ARCs Are Free? What Are They Even?

There was a small blow-up online a few months ago. It all happened with the hashtag #ARCSarefree on Twitter and YouTube. It all started because someone found an Indie Author, who promotes herself as a writing coach, offered her Patreon supporters a $50 tier of support that included (among other things) a signed, paperback ARC of her latest book. You had to support her at this level for three months, requiring that you pay $150 for something most readers believe they should get for free.

I might not know everything about publishing, but I know ARCs, or Advanced Reader/Review Copies. I get them because I’m a librarian and, before I failed at it, I used them when I tried to be a book blogger. As an author, I use them to entice people to leave reviews. I have a lot of feelings about issues that came up from the discussion. Today, I just want to focus on the history of ARCs and their purpose in publishing.

Let me make sure we’re on the same page, ARCs stand for: Advanced Reader Copies or Advanced Reviewer Copies (more current meaning of the ‘R’). They’re also called galleys. Publishers give them to people for free – ideally, people who can get them more visibility for the book. There is no legal requirement to write a review, but in general, it’s expected. I’m going to talk a lot about expectations and entitlement over these entries. Bookstagram is the community of readers on Instagram, BookTube is the community of readers on YouTube, and a book blogger writes a blog that focuses on book reviews and interviews with authors.

I’ve been getting ARCs since I started going to the Book Expo and ALA conferences in 2004, but they’ve been around WAY longer than that. In those days, these were limited to paperback copies – major publishers had a ton of disdain for ebooks at the time. They were given out at these industry conferences because booksellers and librarians would order copies and suggest them to readers if they liked the book. They gave away hundreds of each book, focusing on their biggest potential for a return on their investment.

Remember, that’s what a traditional publisher cares about (and always has): will they sell enough to make a return on their investment (ROI).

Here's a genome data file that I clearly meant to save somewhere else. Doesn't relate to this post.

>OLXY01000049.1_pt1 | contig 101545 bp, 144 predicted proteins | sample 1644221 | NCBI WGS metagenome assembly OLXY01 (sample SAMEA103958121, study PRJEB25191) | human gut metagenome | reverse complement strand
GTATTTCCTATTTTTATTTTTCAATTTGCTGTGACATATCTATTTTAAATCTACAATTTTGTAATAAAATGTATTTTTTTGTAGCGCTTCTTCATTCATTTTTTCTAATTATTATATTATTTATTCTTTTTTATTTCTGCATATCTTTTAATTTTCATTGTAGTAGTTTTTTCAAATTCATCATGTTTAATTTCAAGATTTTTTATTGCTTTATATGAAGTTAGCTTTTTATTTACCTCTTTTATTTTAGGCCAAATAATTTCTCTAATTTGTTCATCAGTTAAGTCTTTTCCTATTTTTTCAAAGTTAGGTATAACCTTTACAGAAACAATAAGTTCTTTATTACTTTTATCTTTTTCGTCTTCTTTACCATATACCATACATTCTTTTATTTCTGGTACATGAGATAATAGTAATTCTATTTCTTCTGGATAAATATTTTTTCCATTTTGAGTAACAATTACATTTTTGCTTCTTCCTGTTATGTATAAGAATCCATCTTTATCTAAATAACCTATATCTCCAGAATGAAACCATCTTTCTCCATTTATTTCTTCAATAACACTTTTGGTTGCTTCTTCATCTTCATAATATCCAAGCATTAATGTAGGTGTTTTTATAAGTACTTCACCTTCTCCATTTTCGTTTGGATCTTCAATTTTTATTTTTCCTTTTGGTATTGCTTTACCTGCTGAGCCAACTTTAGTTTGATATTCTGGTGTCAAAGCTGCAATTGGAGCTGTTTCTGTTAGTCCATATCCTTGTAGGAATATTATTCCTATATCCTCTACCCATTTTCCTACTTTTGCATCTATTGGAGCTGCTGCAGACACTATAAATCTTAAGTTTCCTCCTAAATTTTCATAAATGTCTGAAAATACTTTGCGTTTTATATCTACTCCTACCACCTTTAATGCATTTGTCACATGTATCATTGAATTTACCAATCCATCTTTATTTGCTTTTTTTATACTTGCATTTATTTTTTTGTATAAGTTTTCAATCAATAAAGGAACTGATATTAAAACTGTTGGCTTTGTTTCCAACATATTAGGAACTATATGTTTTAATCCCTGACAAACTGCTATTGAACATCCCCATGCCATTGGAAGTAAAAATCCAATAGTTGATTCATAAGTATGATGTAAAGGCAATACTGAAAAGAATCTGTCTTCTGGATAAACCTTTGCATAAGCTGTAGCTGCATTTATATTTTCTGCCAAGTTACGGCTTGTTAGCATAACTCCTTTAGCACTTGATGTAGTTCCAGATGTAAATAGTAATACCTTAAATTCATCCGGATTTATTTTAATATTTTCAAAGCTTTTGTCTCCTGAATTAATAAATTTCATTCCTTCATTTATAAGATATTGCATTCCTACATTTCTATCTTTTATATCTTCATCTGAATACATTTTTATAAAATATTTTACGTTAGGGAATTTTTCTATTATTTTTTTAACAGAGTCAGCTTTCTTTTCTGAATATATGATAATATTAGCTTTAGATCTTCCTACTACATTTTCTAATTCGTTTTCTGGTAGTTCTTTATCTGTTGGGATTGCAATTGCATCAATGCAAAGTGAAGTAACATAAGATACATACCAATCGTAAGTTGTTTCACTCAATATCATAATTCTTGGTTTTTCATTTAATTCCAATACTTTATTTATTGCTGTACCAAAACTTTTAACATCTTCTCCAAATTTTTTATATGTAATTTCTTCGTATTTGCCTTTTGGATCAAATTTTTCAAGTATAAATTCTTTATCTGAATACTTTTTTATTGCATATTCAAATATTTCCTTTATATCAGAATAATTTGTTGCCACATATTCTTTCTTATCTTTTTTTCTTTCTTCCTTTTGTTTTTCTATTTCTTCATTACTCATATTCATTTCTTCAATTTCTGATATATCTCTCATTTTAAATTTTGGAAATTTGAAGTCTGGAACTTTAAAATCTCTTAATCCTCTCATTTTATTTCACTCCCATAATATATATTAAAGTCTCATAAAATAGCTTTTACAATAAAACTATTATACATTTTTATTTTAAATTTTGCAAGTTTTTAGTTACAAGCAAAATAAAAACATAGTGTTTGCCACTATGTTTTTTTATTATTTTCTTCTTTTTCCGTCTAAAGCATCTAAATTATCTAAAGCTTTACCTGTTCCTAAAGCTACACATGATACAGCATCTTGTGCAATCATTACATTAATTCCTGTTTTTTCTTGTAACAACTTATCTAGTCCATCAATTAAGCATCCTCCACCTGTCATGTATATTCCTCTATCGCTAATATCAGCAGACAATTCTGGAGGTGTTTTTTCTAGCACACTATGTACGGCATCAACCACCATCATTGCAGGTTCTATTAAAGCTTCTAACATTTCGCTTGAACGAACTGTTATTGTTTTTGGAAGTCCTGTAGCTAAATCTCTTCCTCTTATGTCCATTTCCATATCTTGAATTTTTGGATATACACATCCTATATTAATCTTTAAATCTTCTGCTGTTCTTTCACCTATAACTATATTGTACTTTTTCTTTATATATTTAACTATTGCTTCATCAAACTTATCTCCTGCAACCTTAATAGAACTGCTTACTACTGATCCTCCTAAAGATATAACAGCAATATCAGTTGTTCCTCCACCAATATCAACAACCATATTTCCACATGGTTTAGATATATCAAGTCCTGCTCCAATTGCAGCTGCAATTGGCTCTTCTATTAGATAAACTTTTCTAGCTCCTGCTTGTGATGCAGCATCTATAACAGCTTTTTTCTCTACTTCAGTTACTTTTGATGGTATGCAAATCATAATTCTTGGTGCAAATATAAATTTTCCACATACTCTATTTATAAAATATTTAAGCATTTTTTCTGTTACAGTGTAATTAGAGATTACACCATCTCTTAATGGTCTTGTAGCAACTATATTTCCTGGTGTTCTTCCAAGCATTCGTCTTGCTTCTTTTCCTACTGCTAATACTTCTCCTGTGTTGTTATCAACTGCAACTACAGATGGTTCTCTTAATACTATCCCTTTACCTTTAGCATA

There were times, especially if it was a book that was expected to be fairly popular or expensive to produce, where excerpts and selections of books were given. The hope in these cases is to create buzz, not get reviews. Some books are never offered. Harry Potter and the Deathly Hallows came out just after my second time going to Book Expo. They did heavy promotions, but none of the book was shared. They didn’t need to generate buzz.

This changed with ebooks, book bloggers, BookTube, and Bookstagram. Suddenly they had a new group of engaged readers who could make a book into something. These people reviewed books on their blogs, in videos, on retailers, and on Goodreads. This is when they became about the reviews books could get. When the indie authors got into the game, they were working with very different budgets. Printing hundreds of books was way out of our budget. Giving away hundreds of ebooks was less painful on the wallet.

Traditional publishers love reviews, but they really want engagement with their books. They want the cover featured on Instagram, they want BookTube channels to talk about their book. They send these people the books for free so they’ll talk about it. Buzz will get these books sold because it will be just one of many. They assume, once you’ve seen the book three times, you’ll be enticed. It won’t matter if the reviews are good, bad, or a mix.

The same isn’t true for indie authors. Reviews are critical to the success of our books. We don’t expect our covers to get on BookTube and Bookstagram unless the cover is amazing and the creator focuses on indie books. Book bloggers are critical because they will post reviews for their readers. We have set up a system where we will give you the book for free with no legal requirement for a review, but a strong expectation that you will. Even if we give it away to our mailing list members for free, we hope they will leave reviews.

As an indie author, it’s still a struggle for me to do ARCs. I wrote about my experience with NetGalley already. For my next novel, I’m trying to engage my mailing list. I want readers to leave reviews but I find book bloggers… well, read my post about the weird world of book reviews.

When a traditional publisher gives away 1,000 copies of a book that cost them $3.00 to publish, they spend $3,000. That’s a fraction of their budget and typically they get the return they need, even if only 100 of those books lead to reviews and another 100 get mentioned on social media. If I give away 1,000 copies, that’s 1,000 I won’t be selling to someone. For only 100 people to give me a review (if I’m lucky), is an okay-ish investment. When I did NetGalley, I broke down my statistics to how many I had to give away to feel like the money had been spent wisely. I gave away 100, but 20 reviewed them. I have no legal expectation that anyone will ever leave a review. I can refuse the person the next time if they didn’t leave a review, but that’s it.

These readers get the opportunity for hundreds of books a year, for free! They are clear that they might not get to review it. A free ARC has become an entitlement, for good or for bad.

Our own Sara Marks is a self-published author. She primarily writes chick lit and contemporary romance books but sometimes takes on horror. In 2017 she decided to focus her efforts on self-publishing over traditional publishing. This monthly series is about her experiences publishing and promoting her own books. You can learn more about her and her books on her webpage.



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